Gazprom in talks with Ankara over supplying gas to Europe

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Russian energy giant Gazprom and its Turkish partners are currently in talks on how the TurkStream pipeline can be used for deliveries to the European markets, said Elena Burmistrova, the chief executive of the Russian holding’s export arm Gazprom Export.

“We are now in talks on the issue with our Turkish colleagues,” she said at a conference with investment banks when asked how the pipeline will be used for European deliveries, Russian news agency TASS reported yesterday.

Earlier, Burmistrova said that Gazprom might consider delivering some of TurkStream’s gas further to Europe on the condition that the demand for gas in the country continues to decline, according to the report.

However, they continue to be optimistic about Turkey’s natural gas consumption, she added.

Commercial deliveries via the TurkStream pipeline commenced on Jan. 1. It consists of two 930-kilometer offshore lines stretching from Russia to Turkey across the Black Sea, and two separate onshore lines.

Half of the pipeline’s capacity of 31.5 billion cubic meters (bcm) is allocated for Turkey’s domestic market, while the other half is supposed to carry Russian natural gas to the European countries through Bulgaria.

In June, a Hungarian firm announced it would join the TurkStream project with a 10-year development plan that includes the construction of a new Serbian-Hungarian gas interconnector, with a capacity of 6 bcm annually.
Gas purchases in Turkey have declined significantly since 2019 for several internal reasons, including excessive supplies of liquefied natural gas (LNG).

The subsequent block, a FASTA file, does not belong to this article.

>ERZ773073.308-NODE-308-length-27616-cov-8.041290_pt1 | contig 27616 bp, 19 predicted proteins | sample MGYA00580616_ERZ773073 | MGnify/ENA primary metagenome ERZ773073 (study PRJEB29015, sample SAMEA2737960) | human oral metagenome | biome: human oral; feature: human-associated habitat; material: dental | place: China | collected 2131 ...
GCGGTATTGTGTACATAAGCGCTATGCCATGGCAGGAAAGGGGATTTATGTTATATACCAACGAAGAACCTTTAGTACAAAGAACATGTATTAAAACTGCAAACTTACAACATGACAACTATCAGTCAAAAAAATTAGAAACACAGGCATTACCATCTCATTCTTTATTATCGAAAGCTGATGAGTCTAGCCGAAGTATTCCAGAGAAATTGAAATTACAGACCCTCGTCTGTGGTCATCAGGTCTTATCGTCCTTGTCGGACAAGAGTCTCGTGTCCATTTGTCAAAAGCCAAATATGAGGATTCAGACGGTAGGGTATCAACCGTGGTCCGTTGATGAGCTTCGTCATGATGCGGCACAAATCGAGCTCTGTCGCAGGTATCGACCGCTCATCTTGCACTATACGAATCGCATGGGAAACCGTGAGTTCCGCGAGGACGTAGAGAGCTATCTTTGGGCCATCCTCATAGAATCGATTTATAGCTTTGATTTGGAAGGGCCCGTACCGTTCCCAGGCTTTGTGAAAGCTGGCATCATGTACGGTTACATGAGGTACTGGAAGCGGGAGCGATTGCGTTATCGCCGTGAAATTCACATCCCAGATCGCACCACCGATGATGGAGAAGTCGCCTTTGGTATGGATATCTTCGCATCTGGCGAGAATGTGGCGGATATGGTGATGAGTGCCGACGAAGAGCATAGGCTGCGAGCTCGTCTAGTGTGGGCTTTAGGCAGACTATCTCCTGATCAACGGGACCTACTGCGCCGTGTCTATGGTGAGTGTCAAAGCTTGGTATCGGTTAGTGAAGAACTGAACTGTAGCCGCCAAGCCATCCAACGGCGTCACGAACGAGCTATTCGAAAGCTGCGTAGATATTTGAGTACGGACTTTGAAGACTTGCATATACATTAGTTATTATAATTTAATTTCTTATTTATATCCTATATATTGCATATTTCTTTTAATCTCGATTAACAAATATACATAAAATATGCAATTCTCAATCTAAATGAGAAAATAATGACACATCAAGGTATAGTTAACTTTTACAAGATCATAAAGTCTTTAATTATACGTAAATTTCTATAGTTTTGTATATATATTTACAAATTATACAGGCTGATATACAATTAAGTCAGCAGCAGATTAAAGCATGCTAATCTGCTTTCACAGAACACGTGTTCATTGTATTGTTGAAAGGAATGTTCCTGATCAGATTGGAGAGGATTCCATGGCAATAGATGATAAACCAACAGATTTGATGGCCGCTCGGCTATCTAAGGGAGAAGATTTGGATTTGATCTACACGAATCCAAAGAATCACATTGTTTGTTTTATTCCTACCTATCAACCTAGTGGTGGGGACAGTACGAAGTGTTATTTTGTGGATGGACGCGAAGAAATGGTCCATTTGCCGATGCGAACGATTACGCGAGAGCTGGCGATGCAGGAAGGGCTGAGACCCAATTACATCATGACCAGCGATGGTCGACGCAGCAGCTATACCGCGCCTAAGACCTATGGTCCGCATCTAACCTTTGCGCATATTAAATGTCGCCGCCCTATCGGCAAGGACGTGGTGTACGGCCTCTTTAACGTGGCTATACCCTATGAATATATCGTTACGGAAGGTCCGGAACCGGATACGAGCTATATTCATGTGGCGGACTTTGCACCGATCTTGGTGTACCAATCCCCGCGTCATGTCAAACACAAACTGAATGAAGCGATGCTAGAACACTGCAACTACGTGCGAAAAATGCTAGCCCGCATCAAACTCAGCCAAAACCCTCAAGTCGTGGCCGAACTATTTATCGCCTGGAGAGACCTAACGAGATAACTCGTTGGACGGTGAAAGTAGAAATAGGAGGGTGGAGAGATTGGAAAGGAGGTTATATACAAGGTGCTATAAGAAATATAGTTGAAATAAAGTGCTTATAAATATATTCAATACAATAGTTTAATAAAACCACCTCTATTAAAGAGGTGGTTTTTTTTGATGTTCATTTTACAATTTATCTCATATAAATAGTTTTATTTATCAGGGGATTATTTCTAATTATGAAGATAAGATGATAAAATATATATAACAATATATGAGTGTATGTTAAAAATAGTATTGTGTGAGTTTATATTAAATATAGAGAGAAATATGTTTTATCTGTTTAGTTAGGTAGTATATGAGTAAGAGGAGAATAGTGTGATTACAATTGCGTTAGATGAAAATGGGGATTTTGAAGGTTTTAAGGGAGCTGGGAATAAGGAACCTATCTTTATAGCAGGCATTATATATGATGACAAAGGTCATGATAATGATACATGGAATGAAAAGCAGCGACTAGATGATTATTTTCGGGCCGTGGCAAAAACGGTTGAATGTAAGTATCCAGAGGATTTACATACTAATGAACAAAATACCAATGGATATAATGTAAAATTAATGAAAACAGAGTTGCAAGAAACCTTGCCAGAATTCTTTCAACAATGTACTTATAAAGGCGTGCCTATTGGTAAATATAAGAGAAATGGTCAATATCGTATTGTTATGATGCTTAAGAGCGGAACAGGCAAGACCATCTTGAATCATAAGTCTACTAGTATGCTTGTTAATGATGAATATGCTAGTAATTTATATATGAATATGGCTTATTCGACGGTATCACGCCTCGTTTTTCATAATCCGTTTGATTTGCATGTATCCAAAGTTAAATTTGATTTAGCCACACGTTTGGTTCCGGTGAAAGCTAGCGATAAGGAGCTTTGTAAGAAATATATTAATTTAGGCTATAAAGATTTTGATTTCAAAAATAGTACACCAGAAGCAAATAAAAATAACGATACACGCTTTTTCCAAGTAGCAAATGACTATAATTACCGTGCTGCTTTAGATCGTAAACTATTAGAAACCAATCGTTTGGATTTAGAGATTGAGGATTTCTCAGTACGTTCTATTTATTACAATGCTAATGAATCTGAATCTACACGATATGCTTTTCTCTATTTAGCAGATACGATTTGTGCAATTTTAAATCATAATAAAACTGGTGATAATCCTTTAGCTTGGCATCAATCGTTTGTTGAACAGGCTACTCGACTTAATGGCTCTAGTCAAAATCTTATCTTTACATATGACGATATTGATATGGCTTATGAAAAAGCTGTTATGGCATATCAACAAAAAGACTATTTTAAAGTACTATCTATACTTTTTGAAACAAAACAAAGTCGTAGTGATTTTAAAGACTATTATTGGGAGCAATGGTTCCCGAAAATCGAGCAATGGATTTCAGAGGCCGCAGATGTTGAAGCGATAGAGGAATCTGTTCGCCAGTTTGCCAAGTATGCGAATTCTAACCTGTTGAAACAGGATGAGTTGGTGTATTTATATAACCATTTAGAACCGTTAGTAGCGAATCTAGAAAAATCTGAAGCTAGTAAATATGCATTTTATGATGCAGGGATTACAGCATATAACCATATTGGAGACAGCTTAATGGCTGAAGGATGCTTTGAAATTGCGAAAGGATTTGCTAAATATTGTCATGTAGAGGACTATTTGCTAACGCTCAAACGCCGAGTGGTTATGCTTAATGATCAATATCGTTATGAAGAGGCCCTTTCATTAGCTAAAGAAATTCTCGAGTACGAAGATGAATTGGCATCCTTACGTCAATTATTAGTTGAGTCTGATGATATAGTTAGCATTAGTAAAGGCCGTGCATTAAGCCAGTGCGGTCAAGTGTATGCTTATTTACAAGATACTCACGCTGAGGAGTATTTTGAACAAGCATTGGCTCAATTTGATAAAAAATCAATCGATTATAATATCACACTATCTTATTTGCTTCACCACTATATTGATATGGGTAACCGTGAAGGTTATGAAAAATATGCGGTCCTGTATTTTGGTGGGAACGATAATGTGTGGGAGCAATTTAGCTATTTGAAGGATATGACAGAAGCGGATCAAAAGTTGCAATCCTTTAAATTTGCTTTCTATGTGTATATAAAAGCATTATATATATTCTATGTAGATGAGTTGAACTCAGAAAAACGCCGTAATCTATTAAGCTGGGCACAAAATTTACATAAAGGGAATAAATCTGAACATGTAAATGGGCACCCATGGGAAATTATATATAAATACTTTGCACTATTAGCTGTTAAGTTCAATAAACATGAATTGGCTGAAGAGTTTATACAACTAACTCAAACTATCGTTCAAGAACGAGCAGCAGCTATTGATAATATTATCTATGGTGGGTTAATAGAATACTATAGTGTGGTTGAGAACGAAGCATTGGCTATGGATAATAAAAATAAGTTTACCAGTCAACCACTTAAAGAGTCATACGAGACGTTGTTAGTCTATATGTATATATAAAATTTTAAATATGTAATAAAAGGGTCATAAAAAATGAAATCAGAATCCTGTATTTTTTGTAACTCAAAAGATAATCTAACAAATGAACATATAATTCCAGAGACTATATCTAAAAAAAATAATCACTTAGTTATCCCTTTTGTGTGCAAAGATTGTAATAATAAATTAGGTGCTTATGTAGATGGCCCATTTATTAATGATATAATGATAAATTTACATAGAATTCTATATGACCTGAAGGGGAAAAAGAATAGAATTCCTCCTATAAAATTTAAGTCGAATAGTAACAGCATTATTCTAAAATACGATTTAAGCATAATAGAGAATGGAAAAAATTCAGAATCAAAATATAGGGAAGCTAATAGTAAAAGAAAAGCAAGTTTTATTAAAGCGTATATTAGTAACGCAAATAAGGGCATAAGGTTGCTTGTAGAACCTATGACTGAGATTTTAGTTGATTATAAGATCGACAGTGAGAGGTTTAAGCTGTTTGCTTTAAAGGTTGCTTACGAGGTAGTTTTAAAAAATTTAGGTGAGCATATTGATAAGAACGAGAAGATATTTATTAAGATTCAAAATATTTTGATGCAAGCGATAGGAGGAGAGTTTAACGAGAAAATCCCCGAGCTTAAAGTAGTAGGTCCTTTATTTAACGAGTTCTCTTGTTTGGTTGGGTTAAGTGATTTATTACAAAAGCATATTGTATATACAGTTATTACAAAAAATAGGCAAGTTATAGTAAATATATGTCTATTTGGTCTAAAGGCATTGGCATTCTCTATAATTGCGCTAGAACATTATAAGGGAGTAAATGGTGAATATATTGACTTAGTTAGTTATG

Ankara imported 45.3 bcm of natural gas last year, paying approximately $12 billion to pipeline exporters Russia, Azerbaijan and Iran, as well as LNG suppliers including Qatar, Nigeria, Algeria and the United States.

Turkey has set a target of increasing the share of LNG, which is generally cheaper, in its natural gas mix to around 33 percent in 2020 from 28 percent in 2019, according to the Natural Resources and Energy Ministry.

In recent years, Ankara has expanded its LNG and Floating Storage Regasification Unit (FSRU) terminal infrastructure, gaining the capability of meeting over 40 percent of its natural gas needs by LNG imports. The government is planning to open its third FSRU in Saros Bay, north of the Gallipoli Peninsula in northwestern Turkey, in 2021.

Meanwhile, Turkey’s largest-ever natural gas reserve discovery at Tuna-1 well in the Black Sea this summer has been revised up to 405 bcm, which is sufficient to cater to the gas needs of the country for up to eight years.

(HH) Gazprom sees moderate rise in exports

Gazprom forecasts a moderate year on year rise in European gas exports to be around 183 bcm in 2021, according to Famil Sadygov, the deputy chairperson of Gazprom.

Sadygov told Gazprom magazine that the company has calculated a moderate increase in gas exports to the European market for its 2021 budget.

The company is expecting to finish this year with 170 bcm of gas exports to Europe, down from 199 bcm in 2019.

Sadygov also said that the average price of gas supplies to Europe was set at $170 per 1,000 cubic meters in the 2021 budget, with a rise of $44, or 35 percent, compared to this year’s budget.

Gazprom’s natural gas export revenue fell by 51 percent to $11.3 billion in the first half of this year compared with the same period in 2019.

Hurriyet Daily News

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